Further, nowhere in section 784.046 is there any provision for an award of sanctions against a petitioner who uses the statutory provisions concerning injunctions as a sword rather than a shield.

        How about the President of the Massachusetts Bar Association?
        Everyone knows that restraining orders and orders are granted to virtually all who apply…In many cases, allegations of abuse are now used for tactical advantage.

        In Missouri, a survey of judges and attorneys yielded many complaints of disregard for due process and noted that allegations of domestic violence were widely used as a “litigation strategy.”

        In Illinois, an article in the state legal journal described legal allegations of abuse as “part of the gamesmanship of divorce.”

        In California, the State Bar admits it is concerned that protective orders are “almost routinely issued by the court in family law proceedings even when there is relatively meager evidence and usually without notice to the restrained person … it is troubling that they appear to be sought more and more frequently for retaliation and litigation purposes.”

        In other cases, divorce attorneys have been known to offer to drop the allegation of abuse in exchange for financial concessions.

        There was the New Mexico woman who got a domestic violence order against David Letterman, because she thought he was sending her coded messages during his monologue.

        Source: http://www.saveservices.org/downloads/VAWA-Restraining-Orders

  4. I’ve used quotes from De Becker’s book for years in my NRA Personal Protection in the Home classes. It’s also on my suggested reading list for would be armed defenders of home and family.

  5. Playing devil’s advocate for a bit; the radical leftist’s come-back to all of that is to say that if guns weren’t so widely available then those bent on a murder suicide would have a much harder time of it, that “getting guns out of society” then should be an obvious goal. That of course ignores the obvious fact that people can always get guns illegally, or make them themselves, and that guns are far from being the only way to kill people.

    Divemedic has an excellent point, but I fail to see what it has to do with those cases where someone is actually dangerous.

    I would add that the process of obtaining and serving a restraining order is probably exacerbating an already emotional and contentious situation.

    And none of this entire discussion even touches upon the cause and effect, or the “machinery” of how “love” between men and women so often turns to hate or why a broken relationship should ever result in such emotional distress that someone would be driven to violence. Those who claim to oppose violence would do well to focus on the actual causes rather than attempt to deprive an entire society of certain rights.

    SO; just how DOES what we call “love” turn to hate? Anyone? There is a process there, do don’t get into telling stories like “My ex did such and such” or “This dumb son of a bitch is just a dumb son of a bitch”, etc. No; it’s not about any of that. There is a process, or progression, just like certain diseases follow certain progressions, and they are just about as predictable as the rising and setting of the sun. Anyone?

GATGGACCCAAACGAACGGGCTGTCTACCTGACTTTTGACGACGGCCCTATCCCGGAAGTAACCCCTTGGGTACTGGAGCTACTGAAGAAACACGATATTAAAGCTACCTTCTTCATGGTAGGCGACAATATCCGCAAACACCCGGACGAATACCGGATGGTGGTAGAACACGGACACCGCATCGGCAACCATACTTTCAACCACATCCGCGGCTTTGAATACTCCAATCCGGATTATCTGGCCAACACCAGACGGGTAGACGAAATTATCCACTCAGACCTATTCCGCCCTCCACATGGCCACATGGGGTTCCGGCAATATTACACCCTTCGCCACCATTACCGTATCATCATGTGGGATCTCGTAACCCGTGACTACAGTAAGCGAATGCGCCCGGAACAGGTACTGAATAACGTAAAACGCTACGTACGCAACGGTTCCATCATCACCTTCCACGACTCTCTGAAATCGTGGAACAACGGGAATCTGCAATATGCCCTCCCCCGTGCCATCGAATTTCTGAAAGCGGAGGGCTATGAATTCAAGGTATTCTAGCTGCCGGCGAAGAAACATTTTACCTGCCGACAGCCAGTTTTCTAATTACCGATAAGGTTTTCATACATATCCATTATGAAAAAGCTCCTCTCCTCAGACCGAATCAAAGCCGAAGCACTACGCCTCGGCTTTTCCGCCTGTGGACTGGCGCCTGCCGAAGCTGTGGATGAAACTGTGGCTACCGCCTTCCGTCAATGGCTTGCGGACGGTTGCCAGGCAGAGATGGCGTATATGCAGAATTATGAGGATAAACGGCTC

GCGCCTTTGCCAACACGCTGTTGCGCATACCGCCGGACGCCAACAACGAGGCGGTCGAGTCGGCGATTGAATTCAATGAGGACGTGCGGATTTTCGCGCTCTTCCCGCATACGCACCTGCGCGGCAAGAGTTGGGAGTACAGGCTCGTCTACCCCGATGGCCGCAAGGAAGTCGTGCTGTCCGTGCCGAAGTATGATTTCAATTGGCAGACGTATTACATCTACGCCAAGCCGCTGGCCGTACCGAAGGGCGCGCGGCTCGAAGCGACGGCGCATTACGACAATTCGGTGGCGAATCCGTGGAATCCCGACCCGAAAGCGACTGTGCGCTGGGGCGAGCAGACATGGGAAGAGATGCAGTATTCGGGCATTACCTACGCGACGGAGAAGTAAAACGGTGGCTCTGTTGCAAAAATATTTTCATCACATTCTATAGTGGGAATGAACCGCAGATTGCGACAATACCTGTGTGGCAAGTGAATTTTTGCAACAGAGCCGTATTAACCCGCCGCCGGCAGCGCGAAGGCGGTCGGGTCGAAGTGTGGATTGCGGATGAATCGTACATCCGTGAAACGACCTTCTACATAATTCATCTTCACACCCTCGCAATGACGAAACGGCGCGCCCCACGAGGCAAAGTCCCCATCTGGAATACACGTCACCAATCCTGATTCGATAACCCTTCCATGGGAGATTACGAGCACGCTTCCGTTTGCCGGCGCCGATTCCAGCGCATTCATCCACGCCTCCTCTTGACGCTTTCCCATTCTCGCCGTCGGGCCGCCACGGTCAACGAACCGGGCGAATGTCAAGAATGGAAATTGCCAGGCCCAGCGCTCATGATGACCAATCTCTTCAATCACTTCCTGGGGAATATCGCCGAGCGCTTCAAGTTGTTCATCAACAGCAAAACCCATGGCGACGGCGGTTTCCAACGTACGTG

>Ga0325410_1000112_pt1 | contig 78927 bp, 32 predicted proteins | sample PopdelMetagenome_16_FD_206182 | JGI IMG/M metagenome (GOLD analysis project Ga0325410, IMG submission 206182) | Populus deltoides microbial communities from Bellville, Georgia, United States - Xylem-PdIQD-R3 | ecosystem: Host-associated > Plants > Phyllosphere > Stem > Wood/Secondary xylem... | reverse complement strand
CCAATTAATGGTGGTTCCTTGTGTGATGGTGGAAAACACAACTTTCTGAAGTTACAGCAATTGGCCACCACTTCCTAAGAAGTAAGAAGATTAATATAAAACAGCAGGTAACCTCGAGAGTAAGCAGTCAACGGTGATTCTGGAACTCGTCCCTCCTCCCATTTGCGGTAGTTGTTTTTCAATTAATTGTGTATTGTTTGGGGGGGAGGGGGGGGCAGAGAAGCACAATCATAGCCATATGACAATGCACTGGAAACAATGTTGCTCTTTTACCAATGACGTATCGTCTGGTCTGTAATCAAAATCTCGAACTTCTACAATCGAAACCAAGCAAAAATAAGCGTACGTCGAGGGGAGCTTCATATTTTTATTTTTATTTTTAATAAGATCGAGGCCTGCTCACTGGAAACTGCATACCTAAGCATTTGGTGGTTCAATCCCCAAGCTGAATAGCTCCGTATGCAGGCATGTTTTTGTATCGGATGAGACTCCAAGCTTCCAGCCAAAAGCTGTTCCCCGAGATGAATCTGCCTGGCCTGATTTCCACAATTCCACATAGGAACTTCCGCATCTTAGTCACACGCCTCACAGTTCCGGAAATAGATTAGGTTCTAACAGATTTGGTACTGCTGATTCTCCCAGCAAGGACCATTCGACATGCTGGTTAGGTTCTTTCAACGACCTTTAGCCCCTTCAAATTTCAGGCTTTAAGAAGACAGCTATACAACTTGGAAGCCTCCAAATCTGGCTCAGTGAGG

The ideology, or rather mind-set, of the left is in large part responsible for the kinds of social/mental/emotional problems that result in violence. That mind-set is constantly promoting angst, division, judgment, blame, grievance, hopelessness, entitlement, living for pleasure, and the approval of others as a means of personal advancement.

    Several points there, but the theme is that once we’ve been talking about violence and guns and restraining orders, we’ve skipped over the real meat of the of conversation as though it didn’t matter.

    • Umm, the opposite of love is not hate, it is indifference. Just as some people can weep when they are happy, great love can change to great hate almost instantaneously.

  6. As a side issue, Joe’s comment about “dramatically increasing the odds” has an interesting treatment by Leftists. When it is something they like and support, they are all for incremental improvements and “dramatically increasing the odds” of the outcome they desire. When it is something they don’t like, like personal and individual self-defense with a pistol, they insist on a certainty of outcome not possible in the real world.

    • If it just saves one woman…and yes, I actually believe that, whereas the left just trots that out as a bumper sticker. Kinda like Black Lives Matter. Bob Owens had a good writeup on that one. He made the points I’m guessing most of us have thought since that line started up, but he puts it much better, and in more detail than I.

  7. Did you read the appendix on Gun Safety? I read it three times to ensure I was not misunderstanding him. I loved the rest of the book, however, his complete departure from reality in that section made me doubt the veracity of the rest of the book.